With her super-sensitive sense of smell, sixteen-year-old Kaia is used to not fitting in. Add to that the pills she’s becoming dependent on, the recent death of both of her parents, and having to live with an aunt with whom she has nothing in common, and Kaia is ready for a change. So when she receives an invitation from Dr. Vadim Grigori to participate in the Grigori Young Scholars Program (GYSP) with its promise that she will meet others like herself, she jumps at the chance.
Her leap turns out to be a high-dive into mystery. The faculty of the GYSP exhibits more than an academic interest in the ancient story of the fall of the Watchers from the apocryphal 1 Enoch. Not only are the Grigoris interested in this myth, they’re obsessed with an element named in the story: antimony, useful to humans throughout history and now crucial to our everyday existence, but maybe even more vital to the Grigoris. Why are they so interested in it? What lengths will they go to get control of the earth’s supply? And what role will GYSP participants like Kaia play in their plans?
Antimony means not alone. Togetherness sounds great, but it all depends on whether you join up with the winning side . . .
“With compelling characters and relentless revelations, Richter weaves a suspenseful mystery from threads of myth, history, science, and faith. Those who grew up reading Lewis and Rowling will love her band of brilliant high schoolers striving to uncover the dark secrets of Harvard Divinity School and its shadowy masters. Fresh, fun, and not a little frightening, Antimony is a feverish page-turner.” —J. Robert King, author of the Mad Merlin Trilogy
“This is one of the best novels I’ve read in a long time. It was a beautifully written, insanely entertaining, thought-provoking story that sucked me in from page one.” —Jamie McLauglin, television writer and producer
Love in Flesh and Bone
On the weekend of April 22, 2012 the St. Anne’s Church website received thousands of visitors. That Sunday, in the New York Times Magazine, an article appeared about the Rev. Dr. Amy E. Richter competing in a physique competition. The strong reactions to the article got Richter and her husband and fellow clergyperson, the Rev. Dr. Joseph Pagano, thinking about the scandal of the Incarnation. The claim that God entered fully into our flesh-and-blood human existence makes some of us squeamish. And yet, this shocking claim is at the heart of the good news that in Christ God is with us no matter what. There is nothing that can happen to us–no pain, no humiliation, no anguish–that can separate us from the love of God in Christ Jesus our Lord. In sermons for the seasons of Advent, Christmas, and Epiphany, Richter and Pagano proclaim the good news of the scandalous love of God in flesh and bone.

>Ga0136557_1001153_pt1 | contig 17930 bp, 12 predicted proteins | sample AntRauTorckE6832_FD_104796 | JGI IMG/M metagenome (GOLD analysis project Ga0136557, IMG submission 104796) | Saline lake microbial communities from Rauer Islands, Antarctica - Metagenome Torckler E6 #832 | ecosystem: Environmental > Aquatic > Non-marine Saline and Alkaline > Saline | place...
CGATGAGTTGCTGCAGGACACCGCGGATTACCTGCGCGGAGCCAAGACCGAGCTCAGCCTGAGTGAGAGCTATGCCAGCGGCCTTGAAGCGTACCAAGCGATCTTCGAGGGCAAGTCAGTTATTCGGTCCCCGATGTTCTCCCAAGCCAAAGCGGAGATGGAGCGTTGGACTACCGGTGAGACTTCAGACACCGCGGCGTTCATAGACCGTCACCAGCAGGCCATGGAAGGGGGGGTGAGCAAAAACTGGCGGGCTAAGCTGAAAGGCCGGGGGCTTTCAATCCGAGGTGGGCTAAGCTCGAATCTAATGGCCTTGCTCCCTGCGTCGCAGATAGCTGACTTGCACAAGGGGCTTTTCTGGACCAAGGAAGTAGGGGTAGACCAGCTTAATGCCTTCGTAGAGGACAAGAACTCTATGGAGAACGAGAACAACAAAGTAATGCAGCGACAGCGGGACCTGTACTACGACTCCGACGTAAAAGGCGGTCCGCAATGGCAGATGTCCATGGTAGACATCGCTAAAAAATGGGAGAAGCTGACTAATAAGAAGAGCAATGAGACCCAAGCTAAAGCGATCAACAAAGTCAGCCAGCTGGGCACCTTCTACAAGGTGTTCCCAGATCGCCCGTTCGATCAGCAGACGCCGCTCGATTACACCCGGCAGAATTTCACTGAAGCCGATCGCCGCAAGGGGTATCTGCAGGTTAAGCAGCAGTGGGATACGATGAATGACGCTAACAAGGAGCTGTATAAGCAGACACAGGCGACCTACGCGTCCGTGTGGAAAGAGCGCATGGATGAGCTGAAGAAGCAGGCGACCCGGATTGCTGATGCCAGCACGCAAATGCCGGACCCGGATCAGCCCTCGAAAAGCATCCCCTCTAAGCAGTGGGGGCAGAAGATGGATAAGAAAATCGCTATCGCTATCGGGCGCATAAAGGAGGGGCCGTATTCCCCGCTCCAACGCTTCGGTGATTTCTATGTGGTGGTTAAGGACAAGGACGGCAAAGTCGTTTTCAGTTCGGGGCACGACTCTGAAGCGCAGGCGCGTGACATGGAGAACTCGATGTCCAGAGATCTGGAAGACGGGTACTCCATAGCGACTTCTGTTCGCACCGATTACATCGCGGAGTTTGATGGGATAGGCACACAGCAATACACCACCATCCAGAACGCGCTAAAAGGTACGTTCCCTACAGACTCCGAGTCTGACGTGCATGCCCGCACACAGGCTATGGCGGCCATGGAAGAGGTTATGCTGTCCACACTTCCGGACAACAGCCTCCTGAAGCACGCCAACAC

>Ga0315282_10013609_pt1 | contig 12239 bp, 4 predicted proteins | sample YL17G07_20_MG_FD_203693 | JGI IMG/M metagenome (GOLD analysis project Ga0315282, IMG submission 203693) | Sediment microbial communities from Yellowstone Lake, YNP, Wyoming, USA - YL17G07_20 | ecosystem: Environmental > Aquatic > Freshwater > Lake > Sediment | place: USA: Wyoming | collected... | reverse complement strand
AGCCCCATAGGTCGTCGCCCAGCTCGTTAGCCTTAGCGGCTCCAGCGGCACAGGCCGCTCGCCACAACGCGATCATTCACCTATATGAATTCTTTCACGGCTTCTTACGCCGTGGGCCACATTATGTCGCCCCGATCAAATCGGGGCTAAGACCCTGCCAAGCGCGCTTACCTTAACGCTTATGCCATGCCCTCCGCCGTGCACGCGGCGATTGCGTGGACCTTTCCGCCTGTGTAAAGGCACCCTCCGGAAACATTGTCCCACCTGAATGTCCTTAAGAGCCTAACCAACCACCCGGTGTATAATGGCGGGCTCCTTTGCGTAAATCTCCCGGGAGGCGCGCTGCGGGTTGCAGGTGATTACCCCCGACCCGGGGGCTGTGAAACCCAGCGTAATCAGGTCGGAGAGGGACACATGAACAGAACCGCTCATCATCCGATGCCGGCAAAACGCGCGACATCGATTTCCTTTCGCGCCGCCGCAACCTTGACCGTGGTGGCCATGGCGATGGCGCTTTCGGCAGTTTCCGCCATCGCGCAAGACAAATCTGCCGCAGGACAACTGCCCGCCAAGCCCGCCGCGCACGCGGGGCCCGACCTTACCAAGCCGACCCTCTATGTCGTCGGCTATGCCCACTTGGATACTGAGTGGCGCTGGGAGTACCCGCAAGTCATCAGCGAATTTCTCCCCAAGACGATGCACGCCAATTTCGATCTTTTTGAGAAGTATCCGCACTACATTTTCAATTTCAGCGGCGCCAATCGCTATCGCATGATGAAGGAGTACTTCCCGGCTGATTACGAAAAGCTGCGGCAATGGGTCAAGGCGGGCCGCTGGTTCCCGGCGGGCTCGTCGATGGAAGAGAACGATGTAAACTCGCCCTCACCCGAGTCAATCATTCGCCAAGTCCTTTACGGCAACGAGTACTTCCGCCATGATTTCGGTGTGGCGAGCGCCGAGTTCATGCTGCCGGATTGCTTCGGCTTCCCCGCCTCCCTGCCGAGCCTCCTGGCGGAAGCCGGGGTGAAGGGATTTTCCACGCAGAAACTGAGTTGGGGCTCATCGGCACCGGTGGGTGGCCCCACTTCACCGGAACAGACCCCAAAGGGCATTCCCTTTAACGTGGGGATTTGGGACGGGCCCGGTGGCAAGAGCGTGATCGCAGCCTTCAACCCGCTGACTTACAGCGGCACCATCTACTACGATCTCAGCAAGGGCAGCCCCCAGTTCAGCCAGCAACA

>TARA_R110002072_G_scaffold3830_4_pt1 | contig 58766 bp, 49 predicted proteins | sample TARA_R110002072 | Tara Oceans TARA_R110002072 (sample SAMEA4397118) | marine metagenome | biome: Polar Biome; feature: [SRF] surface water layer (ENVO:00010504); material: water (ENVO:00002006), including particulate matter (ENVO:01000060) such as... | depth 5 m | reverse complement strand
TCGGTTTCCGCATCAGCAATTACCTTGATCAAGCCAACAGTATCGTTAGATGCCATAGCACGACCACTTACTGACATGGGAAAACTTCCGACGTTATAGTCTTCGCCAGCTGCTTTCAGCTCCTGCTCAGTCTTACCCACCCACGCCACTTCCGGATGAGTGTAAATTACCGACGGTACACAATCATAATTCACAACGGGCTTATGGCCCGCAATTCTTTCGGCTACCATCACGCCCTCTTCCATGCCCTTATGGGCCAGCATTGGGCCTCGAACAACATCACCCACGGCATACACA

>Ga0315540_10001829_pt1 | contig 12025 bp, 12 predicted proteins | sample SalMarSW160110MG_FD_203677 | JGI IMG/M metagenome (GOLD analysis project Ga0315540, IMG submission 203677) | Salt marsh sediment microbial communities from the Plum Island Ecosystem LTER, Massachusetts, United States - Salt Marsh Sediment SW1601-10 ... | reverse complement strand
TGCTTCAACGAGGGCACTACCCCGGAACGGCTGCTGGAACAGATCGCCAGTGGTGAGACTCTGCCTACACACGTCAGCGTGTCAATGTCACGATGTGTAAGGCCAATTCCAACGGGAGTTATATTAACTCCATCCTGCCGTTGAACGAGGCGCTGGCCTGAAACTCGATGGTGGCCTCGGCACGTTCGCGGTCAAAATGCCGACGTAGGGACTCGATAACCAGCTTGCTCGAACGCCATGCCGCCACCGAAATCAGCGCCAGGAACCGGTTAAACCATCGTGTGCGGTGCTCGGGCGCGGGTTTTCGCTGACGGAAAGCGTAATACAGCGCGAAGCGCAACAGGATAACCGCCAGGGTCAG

A Man, A Woman, A Word of Love
A Man, A Woman, A Word of Love is a new collection of sermons by two of the finest preachers in the Episcopal Church today. They also happen to be married to each other. Beautifully written, compassionate, theologically astute, and oftentimes very funny, these sermons provide fresh insight into the inexhaustible riches of God’s Word. Following the unfolding story of God’s love in Scripture and tradition, Pagano and Richter lift up different dimensions of God’s love celebrated in the different seasons of the church year. Informed by the pastoral sensitivity that comes from years of serving congregations, the wisdom that comes from years of study, and the grace and wit that comes from years of marriage, Pagano and Richter offer powerful sermons that glory in the reconciling love of God and invite us into the ongoing adventure of being known, redeemed, and transformed by that love. These are sermons for everyone who wants to know and love the God who already knows and loves each and every one of us.
Enoch and the Gospel of Matthew
Matthew’s Gospel contains material unique among the canonical Gospels. What is the background for this material? Why does the writer of Matthew’s Gospel tell the story of Jesus in the way he does–including women in his genealogy, telling the story of the birth of Jesus in his particular way, and including the visit of the magi led by a star? Enoch and the Gospel of Matthew shows that the writer of Matthew was familiar with themes and traditions about the antediluvian patriarch Enoch, including the story of the fall of the angels called “watchers,” who transgress their heavenly boundaries to engage in illicit relations with women and teach them forbidden arts. The Gospel writer shows that Jesus brings about the eschatological repair of the consequences of the watchers’ fall as told in the Enochic legend. This study focuses on Matthew’s genealogy and infancy narrative and also has implications for the study of women in Matthew, since it is often through the stories of women in Matthew that the repair of the watchers’ transgression takes place.